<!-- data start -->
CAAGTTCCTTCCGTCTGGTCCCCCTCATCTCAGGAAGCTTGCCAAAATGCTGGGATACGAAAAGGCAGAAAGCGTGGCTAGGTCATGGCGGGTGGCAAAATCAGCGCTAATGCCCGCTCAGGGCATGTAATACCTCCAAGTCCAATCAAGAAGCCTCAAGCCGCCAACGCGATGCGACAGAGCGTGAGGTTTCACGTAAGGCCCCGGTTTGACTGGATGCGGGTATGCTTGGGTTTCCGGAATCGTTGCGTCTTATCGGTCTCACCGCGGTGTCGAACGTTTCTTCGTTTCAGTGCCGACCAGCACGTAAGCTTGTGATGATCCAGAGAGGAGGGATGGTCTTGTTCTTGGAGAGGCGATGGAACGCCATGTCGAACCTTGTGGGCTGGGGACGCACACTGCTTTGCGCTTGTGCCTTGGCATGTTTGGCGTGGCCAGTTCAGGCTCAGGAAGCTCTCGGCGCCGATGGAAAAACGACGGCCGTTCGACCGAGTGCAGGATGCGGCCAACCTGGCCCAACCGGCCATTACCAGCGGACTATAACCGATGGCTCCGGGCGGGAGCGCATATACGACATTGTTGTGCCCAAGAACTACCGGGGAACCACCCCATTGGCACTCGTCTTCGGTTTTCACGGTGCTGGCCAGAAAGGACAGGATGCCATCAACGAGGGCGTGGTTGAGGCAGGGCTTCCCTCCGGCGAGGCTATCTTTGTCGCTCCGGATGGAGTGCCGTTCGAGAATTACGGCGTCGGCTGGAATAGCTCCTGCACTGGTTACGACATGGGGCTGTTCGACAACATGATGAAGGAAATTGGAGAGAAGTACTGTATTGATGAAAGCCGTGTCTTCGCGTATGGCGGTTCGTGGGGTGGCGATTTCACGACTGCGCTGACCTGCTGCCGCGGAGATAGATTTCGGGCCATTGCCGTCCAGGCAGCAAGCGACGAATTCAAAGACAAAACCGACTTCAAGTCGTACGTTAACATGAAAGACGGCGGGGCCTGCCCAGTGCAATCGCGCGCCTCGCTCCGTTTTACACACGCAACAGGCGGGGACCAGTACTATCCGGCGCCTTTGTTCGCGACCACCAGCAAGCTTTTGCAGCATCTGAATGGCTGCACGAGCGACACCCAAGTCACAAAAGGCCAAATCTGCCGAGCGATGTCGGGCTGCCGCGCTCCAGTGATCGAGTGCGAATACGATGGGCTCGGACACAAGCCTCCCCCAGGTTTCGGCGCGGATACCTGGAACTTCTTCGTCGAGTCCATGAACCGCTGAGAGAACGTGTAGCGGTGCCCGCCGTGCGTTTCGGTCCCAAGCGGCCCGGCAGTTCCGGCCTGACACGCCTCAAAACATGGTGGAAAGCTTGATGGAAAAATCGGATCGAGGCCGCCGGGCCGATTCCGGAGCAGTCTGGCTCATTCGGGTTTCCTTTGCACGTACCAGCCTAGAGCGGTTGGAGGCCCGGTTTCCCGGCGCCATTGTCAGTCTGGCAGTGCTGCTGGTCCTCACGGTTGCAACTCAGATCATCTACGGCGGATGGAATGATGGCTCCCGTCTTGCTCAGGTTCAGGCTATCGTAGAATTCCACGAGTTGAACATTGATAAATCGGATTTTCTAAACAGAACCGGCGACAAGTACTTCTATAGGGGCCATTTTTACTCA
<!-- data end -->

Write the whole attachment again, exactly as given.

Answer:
CAAGTTCCTTCCGTCTGGTCCCCCTCATCTCAGGAAGCTTGCCAAAATGCTGGGATACGAAAAGGCAGAAAGCGTGGCTAGGTCATGGCGGGTGGCAAAATCAGCGCTAATGCCCGCTCAGGGCATGTAATACCTCCAAGTCCAATCAAGAAGCCTCAAGCCGCCAACGCGATGCGACAGAGCGTGAGGTTTCACGTAAGGCCCCGGTTTGACTGGATGCGGGTATGCTTGGGTTTCCGGAATCGTTGCGTCTTATCGGTCTCACCGCGGTGTCGAACGTTTCTTCGTTTCAGTGCCGACCAGCACGTAAGCTTGTGATGATCCAGAGAGGAGGGATGGTCTTGTTCTTGGAGAGGCGATGGAACGCCATGTCGAACCTTGTGGGCTGGGGACGCACACTGCTTTGCGCTTGTGCCTTGGCATGTTTGGCGTGGCCAGTTCAGGCTCAGGAAGCTCTCGGCGCCGATGGAAAAACGACGGCCGTTCGACCGAGTGCAGGATGCGGCCAACCTGGCCCAACCGGCCATTACCAGCGGACTATAACCGATGGCTCCGGGCGGGAGCGCATATACGACATTGTTGTGCCCAAGAACTACCGGGGAACCACCCCATTGGCACTCGTCTTCGGTTTTCACGGTGCTGGCCAGAAAGGACAGGATGCCATCAACGAGGGCGTGGTTGAGGCAGGGCTTCCCTCCGGCGAGGCTATCTTTGTCGCTCCGGATGGAGTGCCGTTCGAGAATTACGGCGTCGGCTGGAATAGCTCCTGCACTGGTTACGACATGGGGCTGTTCGACAACATGATGAAGGAAATTGGAGAGAAGTACTGTATTGATGAAAGCCGTGTCTTCGCGTATGGCGGTTCGTGGGGTGGCGATTTCACGACTGCGCTGACCTGCTGCCGCGGAGATAGATTTCGGGCCATTGCCGTCCAGGCAGCAAGCGACGAATTCAAAGACAAAACCGACTTCAAGTCGTACGTTAACATGAAAGACGGCGGGGCCTGCCCAGTGCAATCGCGCGCCTCGCTCCGTTTTACACACGCAACAGGCGGGGACCAGTACTATCCGGCGCCTTTGTTCGCGACCACCAGCAAGCTTTTGCAGCATCTGAATGGCTGCACGAGCGACACCCAAGTCACAAAAGGCCAAATCTGCCGAGCGATGTCGGGCTGCCGCGCTCCAGTGATCGAGTGCGAATACGATGGGCTCGGACACAAGCCTCCCCCAGGTTTCGGCGCGGATACCTGGAACTTCTTCGTCGAGTCCATGAACCGCTGAGAGAACGTGTAGCGGTGCCCGCCGTGCGTTTCGGTCCCAAGCGGCCCGGCAGTTCCGGCCTGACACGCCTCAAAACATGGTGGAAAGCTTGATGGAAAAATCGGATCGAGGCCGCCGGGCCGATTCCGGAGCAGTCTGGCTCATTCGGGTTTCCTTTGCACGTACCAGCCTAGAGCGGTTGGAGGCCCGGTTTCCCGGCGCCATTGTCAGTCTGGCAGTGCTGCTGGTCCTCACGGTTGCAACTCAGATCATCTACGGCGGATGGAATGATGGCTCCCGTCTTGCTCAGGTTCAGGCTATCGTAGAATTCCACGAGTTGAACATTGATAAATCGGATTTTCTAAACAGAACCGGCGACAAGTACTTCTATAGGGGCCATTTTTACTCA